The amount of funding each center receives is determined by the types of services each center provides, but funders also take into consideration the center’s performance. That is measured by student progress while in the program and what happens when they leave, such as securing a job or entering college.
Making the grade
Academic expectations are pretty cut and dried in the E3 program, but PYN is careful to also consider the social and personal needs of the population that the E3 centers serve. Many students living in the centers’ neighborhoods have experienced severe trauma that may create obstacles for them throughout the program.
Tucker said that most of the students who sign up never finish the program. She estimated that they lose half to “the streets,” while the rest move away, have jobs or children, or just stop showing up.
“For some it’s not a job, it’s not a kid, it’s not moving. It’s just ‘I’d rather be here than there,’” she said.
PYN requires that students who attend classes consistently and test at a 301 level must increase their test scores by two points every six months. For those entering at 401 or above, on any part of the test, 50 percent must graduate before the end of the fiscal year.
Now, E3 West has nine students who have completed the program, and they are pushing for 12 to 15 by the end of June, said E3 West’s Stills-Todd.
“We empower them to uplift themselves and want more for themselves,” she said.
“This is the first part of your career path. You’re getting your education under your belt, and then you’re moving forward to obtain as much education as possible so you can be able to provide for you and your family.”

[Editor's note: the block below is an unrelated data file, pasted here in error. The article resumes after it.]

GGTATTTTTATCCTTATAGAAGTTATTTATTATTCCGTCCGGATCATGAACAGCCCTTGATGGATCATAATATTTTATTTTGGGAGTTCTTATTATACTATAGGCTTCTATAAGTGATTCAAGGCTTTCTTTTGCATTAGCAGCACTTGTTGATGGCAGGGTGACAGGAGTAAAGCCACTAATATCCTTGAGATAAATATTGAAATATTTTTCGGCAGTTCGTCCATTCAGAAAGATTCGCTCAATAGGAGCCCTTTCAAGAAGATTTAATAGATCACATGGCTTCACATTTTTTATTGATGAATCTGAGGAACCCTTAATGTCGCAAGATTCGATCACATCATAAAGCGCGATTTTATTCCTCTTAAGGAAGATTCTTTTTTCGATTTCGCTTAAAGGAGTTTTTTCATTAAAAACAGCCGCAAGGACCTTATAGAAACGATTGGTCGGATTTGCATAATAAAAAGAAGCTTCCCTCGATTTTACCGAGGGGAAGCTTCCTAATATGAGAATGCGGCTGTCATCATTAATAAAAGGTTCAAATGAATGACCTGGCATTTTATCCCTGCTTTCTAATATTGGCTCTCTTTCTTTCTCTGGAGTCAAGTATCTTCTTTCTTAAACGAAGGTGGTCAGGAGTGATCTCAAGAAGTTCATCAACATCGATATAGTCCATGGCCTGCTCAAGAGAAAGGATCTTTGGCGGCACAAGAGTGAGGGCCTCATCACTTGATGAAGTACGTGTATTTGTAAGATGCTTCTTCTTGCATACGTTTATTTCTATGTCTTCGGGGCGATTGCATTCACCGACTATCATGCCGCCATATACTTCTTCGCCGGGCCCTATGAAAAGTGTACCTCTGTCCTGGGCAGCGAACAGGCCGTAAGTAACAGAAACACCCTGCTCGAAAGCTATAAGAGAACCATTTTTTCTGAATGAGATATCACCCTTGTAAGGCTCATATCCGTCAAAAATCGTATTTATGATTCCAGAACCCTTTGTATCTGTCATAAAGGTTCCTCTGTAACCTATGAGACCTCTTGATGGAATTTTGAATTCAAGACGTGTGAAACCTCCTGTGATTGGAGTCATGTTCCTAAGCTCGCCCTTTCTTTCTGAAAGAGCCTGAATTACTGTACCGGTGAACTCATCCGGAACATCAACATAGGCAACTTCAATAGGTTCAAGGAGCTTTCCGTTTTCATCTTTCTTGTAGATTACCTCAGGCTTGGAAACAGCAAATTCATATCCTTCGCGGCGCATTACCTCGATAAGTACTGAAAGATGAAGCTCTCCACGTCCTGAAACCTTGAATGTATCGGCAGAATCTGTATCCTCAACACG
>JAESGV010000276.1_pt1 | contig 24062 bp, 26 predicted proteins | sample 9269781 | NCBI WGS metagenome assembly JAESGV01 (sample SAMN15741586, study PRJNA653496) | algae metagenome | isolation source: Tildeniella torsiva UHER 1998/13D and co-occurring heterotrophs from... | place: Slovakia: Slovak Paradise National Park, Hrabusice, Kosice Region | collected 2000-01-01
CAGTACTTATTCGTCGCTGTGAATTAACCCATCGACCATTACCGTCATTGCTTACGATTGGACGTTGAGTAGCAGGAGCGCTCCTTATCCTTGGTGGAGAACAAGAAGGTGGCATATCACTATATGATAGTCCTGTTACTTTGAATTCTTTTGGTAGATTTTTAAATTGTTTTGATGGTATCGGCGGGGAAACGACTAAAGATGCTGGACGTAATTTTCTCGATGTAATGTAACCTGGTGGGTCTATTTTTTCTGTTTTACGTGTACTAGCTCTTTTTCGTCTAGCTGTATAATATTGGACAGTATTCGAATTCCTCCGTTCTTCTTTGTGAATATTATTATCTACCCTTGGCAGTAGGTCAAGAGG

In order to pass the GED exam, a student must take four separate tests — math, social studies, science, and language arts, and score a total of 145 points on each.
Justin Newsome, 20, entered the program in February 2015 and has failed the GED exam five times. But this is nothing unusual, said Olga Ramos, assistant director of E3 West.
“You’re [cramming] four years of high school into one test,” said Ramos. “When you’re in high school, you can get passed along and it’s OK. But when you’re taking the GED exam, you either know it or you don’t.”
Newsome said that his difficulty in passing the test was a combination of self-doubt and personal issues at home. Stills-Todd said that socializing with classmates can also be a distraction.
“When I failed a test or two, I felt discouraged,” said Newsome, formerly a student of Pennsylvania Cyber Charter School, an online school. “And it bothered me, because there were times I really felt I was really prepared and ready for the test and then I was one point away or three points away, etc.”
But with faith and support from the staff and teachers, said Newsome, he finally passed the exam in March. When he got the news from his math teacher, Nancy Campbell, he said that he was “speechless and surprised.”
Now, Newsome is set to attend Community College of Philadelphia in the fall, where he will have access to college assistance, financial aid, grants, etc, and two complimentary three-credit courses to ease his transition into college. This is made possible through a partnership that the E3 centers have with CCP, which guarantees admission to students who have completed the program.
Harcum College is also an E3 partner that offers guaranteed admission for students interested in early childhood education and human services, but it doesn’t offer free classes.
After completing two years at CCP, Newsome said he wants to transfer to Temple University to study journalism and/or media.
“I’m thrilled, excited, and scared that I’ll be graduating,” said Newsome.
In addition to his academic achievement, Newsome, who is gay and was very shy when he started in 2015, said the support and family connections he formed at E3 West helped him get comfortable with his identity.
And through E3’s employment component, Newsome secured an internship at the Attic, a nonprofit advocacy organization for LGBTQ youth, and also works as a custodian at E3 West.
“[The program] is very challenging and emotional,” said Tucker, of E3 West. “You learn to have patience for a lot of things. I’ve been open to so many experiences and opportunities here.”
Darryl Murphy is a reporter for the Notebook.